“The reality of architecture is not contained in the roof and walls, but in the space within. It is the space that is.” ~ Nari Gandhi
Gobhai Mountain Lodge – Courtesy of www.archnet.org
Nariman Dossabhai Gandhi, an Indian architect profoundly known for his take on organic architecture. He lead a very simple life with an extraordinary thought process. His architecture seeks inspiration from nature. The form was influenced by the local climate and culture. He was popularly known as the ‘Howard Roark of India’.
DAYA’S Bungalow, Revdanda – Courtesy of www.archnet.org
He was born on 1st January, 1934 in Surat. He went on to pursue architecture at Sir J. J. School of Architecture, Mumbai. He travelled to the Unites States to apprentice with Frank Llyod Wright at the Taliesin for 5 years.
He then attended Kent State University where he learnt pottery for 2 years. Post which, he returned back to India and taught at the Academy of Architecture and M. S. University, Baroda.
Korlai Bungalow, Alibaug – Courtesy of www.architecturaldigest.in
Nari was influenced by F. L. Wright’s idea of ‘flowing spaces’. He worked without an office and rarely made drawings for any of his projects. He spent a lot of time on his sites, working closely with the craftsman and often participated in the construction process himself. He drew on the floor to make his craftsman understand the design better.
Jain Bungalow, Lonavala – Courtesy of Pinterest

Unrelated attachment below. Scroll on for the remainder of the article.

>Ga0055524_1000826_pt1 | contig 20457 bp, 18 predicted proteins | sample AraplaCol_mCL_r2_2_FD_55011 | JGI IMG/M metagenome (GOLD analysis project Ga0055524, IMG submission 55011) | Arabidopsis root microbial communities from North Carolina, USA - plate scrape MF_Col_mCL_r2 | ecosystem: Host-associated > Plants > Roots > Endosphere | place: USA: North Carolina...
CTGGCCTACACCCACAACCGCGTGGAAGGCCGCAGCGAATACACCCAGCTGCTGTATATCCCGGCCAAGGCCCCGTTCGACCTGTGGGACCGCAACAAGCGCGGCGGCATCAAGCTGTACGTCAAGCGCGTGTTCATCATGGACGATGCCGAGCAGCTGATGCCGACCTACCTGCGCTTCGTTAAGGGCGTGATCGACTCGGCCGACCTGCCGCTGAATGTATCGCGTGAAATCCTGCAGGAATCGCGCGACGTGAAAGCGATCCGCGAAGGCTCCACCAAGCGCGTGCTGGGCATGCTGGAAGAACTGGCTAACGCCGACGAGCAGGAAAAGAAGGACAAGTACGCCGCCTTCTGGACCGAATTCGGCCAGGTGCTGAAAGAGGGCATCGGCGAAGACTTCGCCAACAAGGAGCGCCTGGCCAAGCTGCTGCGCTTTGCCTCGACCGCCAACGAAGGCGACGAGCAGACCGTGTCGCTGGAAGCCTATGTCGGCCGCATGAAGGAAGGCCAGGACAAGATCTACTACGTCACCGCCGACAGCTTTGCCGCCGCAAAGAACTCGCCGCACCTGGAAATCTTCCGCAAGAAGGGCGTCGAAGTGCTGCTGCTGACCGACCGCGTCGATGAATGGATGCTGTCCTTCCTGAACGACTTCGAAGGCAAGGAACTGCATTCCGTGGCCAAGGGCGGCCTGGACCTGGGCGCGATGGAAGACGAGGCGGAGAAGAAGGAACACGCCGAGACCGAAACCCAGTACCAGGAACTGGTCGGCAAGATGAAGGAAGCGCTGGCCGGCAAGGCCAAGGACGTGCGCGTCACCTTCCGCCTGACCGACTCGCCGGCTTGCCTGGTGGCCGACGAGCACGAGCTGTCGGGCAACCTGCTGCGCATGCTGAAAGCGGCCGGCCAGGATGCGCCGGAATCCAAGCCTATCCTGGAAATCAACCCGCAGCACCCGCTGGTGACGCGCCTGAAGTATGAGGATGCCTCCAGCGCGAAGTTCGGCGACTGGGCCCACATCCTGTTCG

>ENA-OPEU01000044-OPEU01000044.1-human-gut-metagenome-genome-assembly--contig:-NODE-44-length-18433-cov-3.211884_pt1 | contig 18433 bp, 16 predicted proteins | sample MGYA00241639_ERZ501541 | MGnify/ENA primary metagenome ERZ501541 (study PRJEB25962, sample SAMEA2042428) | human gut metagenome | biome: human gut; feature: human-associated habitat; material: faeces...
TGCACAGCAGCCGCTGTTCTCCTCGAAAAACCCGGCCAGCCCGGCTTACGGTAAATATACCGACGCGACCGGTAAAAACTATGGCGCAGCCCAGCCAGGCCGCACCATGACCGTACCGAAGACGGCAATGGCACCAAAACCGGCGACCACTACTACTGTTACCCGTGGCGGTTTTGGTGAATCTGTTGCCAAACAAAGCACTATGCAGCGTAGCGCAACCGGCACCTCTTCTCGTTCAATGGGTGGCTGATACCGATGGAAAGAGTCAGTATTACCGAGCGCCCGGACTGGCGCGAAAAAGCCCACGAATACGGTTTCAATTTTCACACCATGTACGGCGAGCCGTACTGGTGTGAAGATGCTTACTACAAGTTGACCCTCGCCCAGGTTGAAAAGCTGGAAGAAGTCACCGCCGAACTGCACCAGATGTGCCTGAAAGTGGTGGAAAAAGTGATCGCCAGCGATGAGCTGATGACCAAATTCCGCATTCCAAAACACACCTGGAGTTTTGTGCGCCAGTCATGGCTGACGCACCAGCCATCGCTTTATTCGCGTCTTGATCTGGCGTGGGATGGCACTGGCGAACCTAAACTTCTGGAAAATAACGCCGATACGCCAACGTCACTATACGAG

Nari Gandhi's Philosophy of Design
- Organic architecture responding to climate, context and deeply rooted to the site and its surroundings.
- His work displayed highly skilled craftsmanship and structural ingenuity
- Was influenced by Wright’s idea of ‘flowing space’
- Geometry was the underlying discipline of the structure.
- Sunlight and wind were the main protagonists that animated the built space.
- Extensive use of brick arches, stone masonry and buttresses.
Beach House, Madh Island – Courtesy of www.archnet.org
Books on Nari Gandhi
- Nari Gandhi
- Organic Architecture- A Tribute to Nari Gandhi
Moon Dust Residence, Madh Island – Courtesy of www.archnet.org
Nari Gandhi’s simplicity and gentle nature were transcended into his work. He broke away from mundane practices and defined architecture for himself and the world. He believed in the idea of nature taking control rather than the architect, and probably why he was one of the greatest architects of his time.